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  #21  
Old 26.06.2012, 22:43
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Re: moving to switzerland with a dog

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this is true? interesting...
To clarify, from the BVet website, 'Häufige Fragen zu den Kursen für Hundehalter und zur Hundetrainerausbildung':

http://www.bvet.admin.ch/tsp/02222/index.html?lang=de
(click on the pdf)

Ich habe meinen Hund vor dem 1. September 08 gekauft. Muss ich nun die Ausbildung nachholen?

Nein. Die Bestimmung ist am 1. September 2008 ohne rückwirkende Auflage in Kraft getreten. Konkret heisst dies: Für den Hund, den Sie bereits vorher hatten, brauchen Sie keinen Ausbildungsnachweis. Schaffen Sie sich aber nach dem 1. September 2008 einen 2. Hund an, müssen Sie mit diesem im 1. Jahr nach Kauf den praktischen Sachkundenachweis (SKN) absolvieren. Diesen Sachkunde- nachweis müssen Sie mit jedem neuen Hund machen, den Sie übernehmen.


(My rough translation)

I bought my dog before 1 Sept 2008. Must I do the (SKN) training?

No. The law came into effect on 1 Sept 2008. Specifically this means that for the dog you owned prior to that date, you do not need the training class. However, if you purchase another dog after 1 Sept 2008 you need complete the practical SKN within the first year of ownership. The SKN must be done with every new dog you take on (after 1 Sept 2008).

---

Muss ein Hundehalter, der früher im Ausland bereits einen Hund gehalten hat und sich nun in der Schweiz erstmals einen Hund anschafft, den theoretischen SKN absolvieren?

Wer nachweisen kann, dass er schon einmal vor dem 1.09.2008 Hundehalter war, muss nur den praktischen Kurs absolvieren. In welcher Form aus dem Ausland zuziehende Personen diesen Nachweis führen können, ist nicht geregelt. Die betreffende Person muss sich an das kantonale Veterinäramt wenden, um zu erfahren, was dort als Nachweis akzeptiert wird (z.B. Bestätigung der früheren Wohn- gemeinde).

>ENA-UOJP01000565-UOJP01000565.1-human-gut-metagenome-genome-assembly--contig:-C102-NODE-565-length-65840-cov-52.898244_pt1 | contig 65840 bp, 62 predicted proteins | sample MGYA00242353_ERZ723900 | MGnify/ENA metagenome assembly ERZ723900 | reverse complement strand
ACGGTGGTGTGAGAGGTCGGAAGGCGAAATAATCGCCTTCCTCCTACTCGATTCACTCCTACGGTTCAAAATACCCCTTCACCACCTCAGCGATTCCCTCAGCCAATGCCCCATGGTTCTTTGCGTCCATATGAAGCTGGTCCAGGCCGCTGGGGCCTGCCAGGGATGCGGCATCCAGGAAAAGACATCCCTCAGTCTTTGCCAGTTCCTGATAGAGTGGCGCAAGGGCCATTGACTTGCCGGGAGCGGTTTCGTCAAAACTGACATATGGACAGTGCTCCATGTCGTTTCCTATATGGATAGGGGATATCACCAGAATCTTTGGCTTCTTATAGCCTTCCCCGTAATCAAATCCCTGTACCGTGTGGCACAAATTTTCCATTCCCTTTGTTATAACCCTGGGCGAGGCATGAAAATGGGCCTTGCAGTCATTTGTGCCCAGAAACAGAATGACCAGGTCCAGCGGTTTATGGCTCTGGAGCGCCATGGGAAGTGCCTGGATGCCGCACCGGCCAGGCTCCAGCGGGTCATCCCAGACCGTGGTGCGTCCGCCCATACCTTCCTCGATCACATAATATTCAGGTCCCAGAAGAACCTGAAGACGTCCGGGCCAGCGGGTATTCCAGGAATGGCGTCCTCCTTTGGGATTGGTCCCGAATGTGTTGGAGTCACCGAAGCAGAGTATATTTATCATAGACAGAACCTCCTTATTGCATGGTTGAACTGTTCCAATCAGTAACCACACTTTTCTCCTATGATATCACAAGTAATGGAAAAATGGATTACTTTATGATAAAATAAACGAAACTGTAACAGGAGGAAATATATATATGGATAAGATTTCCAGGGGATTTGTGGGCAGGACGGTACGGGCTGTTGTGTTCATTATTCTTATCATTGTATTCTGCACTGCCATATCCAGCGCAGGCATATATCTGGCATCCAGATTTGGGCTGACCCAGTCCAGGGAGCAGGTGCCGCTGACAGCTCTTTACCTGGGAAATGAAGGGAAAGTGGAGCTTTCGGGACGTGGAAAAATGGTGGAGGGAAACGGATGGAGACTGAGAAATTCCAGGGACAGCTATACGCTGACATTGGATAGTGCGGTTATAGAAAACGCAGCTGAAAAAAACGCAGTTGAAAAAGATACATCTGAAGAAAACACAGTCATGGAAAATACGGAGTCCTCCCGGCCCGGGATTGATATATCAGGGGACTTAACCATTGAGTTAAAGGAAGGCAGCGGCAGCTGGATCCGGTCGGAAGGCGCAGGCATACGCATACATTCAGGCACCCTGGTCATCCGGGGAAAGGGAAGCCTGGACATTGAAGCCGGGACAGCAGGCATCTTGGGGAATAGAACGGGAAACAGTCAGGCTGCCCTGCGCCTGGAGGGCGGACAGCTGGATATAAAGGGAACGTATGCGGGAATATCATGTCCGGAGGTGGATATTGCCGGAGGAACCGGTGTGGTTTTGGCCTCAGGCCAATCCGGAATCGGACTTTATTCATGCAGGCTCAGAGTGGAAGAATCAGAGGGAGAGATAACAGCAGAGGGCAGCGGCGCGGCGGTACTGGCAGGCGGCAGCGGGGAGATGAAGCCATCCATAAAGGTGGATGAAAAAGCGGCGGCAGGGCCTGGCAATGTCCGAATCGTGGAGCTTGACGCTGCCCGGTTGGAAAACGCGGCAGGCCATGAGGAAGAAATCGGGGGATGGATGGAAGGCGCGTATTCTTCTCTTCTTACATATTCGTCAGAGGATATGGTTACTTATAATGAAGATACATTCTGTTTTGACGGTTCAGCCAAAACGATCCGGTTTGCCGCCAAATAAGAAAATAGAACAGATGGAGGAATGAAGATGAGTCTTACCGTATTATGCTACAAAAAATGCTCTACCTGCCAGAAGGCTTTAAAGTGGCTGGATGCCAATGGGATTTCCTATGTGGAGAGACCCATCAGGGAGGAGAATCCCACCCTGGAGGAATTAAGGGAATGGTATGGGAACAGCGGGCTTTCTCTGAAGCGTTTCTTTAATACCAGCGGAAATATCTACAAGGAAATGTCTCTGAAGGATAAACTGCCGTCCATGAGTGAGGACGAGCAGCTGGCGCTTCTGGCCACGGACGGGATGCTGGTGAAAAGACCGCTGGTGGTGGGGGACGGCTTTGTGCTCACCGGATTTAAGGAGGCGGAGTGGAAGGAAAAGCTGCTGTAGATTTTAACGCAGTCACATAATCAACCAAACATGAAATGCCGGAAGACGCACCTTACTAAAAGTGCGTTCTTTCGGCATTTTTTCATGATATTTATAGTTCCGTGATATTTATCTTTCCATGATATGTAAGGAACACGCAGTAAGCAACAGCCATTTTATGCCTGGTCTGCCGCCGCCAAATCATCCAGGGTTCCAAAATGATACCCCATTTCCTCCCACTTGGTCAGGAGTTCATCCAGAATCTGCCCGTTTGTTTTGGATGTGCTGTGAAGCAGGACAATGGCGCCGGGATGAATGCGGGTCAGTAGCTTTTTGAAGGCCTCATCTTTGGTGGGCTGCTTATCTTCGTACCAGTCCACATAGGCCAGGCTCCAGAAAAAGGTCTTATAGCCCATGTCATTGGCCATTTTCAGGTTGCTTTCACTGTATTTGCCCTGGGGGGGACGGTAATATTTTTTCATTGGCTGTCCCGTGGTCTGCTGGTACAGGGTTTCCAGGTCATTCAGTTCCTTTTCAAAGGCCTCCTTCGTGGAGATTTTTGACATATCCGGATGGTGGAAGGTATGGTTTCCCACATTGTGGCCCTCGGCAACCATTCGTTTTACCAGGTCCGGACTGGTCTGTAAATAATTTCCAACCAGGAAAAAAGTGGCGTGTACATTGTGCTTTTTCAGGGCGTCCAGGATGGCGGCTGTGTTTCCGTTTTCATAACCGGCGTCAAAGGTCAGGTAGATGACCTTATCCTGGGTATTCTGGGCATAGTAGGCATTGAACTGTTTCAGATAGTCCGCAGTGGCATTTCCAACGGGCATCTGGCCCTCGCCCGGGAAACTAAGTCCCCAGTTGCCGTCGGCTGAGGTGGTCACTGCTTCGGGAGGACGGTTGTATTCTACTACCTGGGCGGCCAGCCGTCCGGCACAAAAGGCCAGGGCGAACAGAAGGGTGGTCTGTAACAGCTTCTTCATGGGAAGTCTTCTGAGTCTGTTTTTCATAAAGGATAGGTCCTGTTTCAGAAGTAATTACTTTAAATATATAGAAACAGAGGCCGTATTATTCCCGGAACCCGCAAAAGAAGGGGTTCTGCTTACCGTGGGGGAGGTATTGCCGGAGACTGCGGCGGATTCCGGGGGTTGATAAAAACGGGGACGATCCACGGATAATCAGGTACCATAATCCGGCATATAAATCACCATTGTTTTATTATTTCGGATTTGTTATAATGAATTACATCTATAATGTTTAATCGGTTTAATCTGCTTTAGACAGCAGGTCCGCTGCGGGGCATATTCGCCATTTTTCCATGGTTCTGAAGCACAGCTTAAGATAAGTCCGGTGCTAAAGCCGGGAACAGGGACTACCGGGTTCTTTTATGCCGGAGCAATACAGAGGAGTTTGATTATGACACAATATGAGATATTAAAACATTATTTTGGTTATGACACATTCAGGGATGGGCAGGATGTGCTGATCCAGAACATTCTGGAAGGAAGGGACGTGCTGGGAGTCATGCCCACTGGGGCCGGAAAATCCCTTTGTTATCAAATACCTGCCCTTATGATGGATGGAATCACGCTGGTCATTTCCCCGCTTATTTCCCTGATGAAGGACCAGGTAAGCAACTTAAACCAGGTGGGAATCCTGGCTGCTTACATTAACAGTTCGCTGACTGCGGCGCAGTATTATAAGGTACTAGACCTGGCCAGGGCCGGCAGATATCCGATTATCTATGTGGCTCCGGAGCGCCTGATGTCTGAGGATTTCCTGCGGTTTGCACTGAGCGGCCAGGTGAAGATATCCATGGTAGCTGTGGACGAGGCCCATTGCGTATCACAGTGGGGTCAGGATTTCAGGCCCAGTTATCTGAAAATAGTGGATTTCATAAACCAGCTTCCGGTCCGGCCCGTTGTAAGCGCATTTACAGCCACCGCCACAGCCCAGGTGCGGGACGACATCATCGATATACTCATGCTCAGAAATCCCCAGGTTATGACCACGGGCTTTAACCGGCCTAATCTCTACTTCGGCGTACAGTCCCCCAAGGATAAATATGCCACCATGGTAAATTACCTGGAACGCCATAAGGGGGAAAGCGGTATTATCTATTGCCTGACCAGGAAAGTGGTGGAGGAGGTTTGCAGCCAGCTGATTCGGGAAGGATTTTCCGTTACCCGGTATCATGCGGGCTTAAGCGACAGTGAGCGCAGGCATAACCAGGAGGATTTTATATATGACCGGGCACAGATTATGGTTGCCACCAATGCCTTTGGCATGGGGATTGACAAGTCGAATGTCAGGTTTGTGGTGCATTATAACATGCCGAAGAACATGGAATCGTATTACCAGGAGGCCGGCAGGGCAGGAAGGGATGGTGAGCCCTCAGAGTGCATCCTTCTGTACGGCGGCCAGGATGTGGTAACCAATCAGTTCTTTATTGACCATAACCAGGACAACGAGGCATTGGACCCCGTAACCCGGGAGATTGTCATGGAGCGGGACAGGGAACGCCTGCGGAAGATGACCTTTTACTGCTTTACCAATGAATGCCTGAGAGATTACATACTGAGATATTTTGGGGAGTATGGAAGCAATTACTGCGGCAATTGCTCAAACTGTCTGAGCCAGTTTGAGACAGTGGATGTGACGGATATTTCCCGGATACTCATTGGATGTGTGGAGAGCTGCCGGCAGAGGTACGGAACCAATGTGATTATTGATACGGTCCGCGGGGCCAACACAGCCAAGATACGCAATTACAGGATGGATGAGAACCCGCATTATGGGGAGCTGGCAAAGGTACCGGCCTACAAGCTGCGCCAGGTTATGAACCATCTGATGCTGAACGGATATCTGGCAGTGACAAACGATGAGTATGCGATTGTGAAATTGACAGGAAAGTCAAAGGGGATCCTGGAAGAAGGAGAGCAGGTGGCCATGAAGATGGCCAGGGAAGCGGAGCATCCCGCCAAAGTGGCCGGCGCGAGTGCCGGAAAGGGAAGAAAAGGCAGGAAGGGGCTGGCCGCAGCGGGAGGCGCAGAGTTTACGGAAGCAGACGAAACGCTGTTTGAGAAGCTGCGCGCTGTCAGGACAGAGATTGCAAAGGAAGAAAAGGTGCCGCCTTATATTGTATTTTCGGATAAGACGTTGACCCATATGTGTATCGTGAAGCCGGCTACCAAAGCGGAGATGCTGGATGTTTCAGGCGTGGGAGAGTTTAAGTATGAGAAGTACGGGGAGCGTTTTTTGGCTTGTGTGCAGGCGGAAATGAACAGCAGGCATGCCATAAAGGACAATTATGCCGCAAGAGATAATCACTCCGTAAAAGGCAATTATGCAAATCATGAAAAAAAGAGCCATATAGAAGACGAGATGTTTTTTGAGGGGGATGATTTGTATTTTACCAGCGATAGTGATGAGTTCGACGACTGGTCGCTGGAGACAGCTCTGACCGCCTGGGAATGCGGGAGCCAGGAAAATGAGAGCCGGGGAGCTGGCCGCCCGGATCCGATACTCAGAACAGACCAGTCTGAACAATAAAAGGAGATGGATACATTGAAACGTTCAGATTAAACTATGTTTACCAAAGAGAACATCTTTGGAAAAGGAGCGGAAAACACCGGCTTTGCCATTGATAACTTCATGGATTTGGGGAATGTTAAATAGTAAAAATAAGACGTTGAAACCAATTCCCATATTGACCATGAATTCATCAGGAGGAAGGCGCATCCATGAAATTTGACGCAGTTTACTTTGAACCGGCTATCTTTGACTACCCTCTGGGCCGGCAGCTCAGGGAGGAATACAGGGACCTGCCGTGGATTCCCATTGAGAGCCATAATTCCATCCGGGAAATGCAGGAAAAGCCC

(My rough translation)

Is a dog owner who previously owned a dog abroad and now for the first time has a dog in Switzerland required to take the SKN theory course?

If that person can prove that he owned a dog before 1 Sept 2008, he only needs to take the SKN practical course (not the SKN theory). However, what constitutes proof is not defined. The person must apply to the cantonal Veterinaramt to determine what will be accepted as proof of prior ownership abroad.

(My note - in CH, proof of prior ownership is registration with the Gemeinde/ANIS.)

---

The key date is 1 Sept 2008.

Last edited by meloncollie; 26.06.2012 at 23:31.
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  #22  
Old 06.07.2012, 02:26
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Re: moving to switzerland with a dog

We moved here a month ago with our 5 yr. old Aussie/Lab mix. We had also moved to London from the US with her several years ago so I'll second all advice I've read so far and offer the following:
- I'd recommend using a vet in the US that has experience with preparing a dog and the many forms involved in importing a dog to the country where you are moving.
For example, the UK requires 6 months of blood work to show the dog is free of rabies to avoid mandatory 6 month quarantine. As spoken of earlier, there is a strict sequence for administering shots, the chip, etc. all of which must be documented properly.
- I found the Swiss bvet website helpful and they answered my questions promptly (and in English, danke!)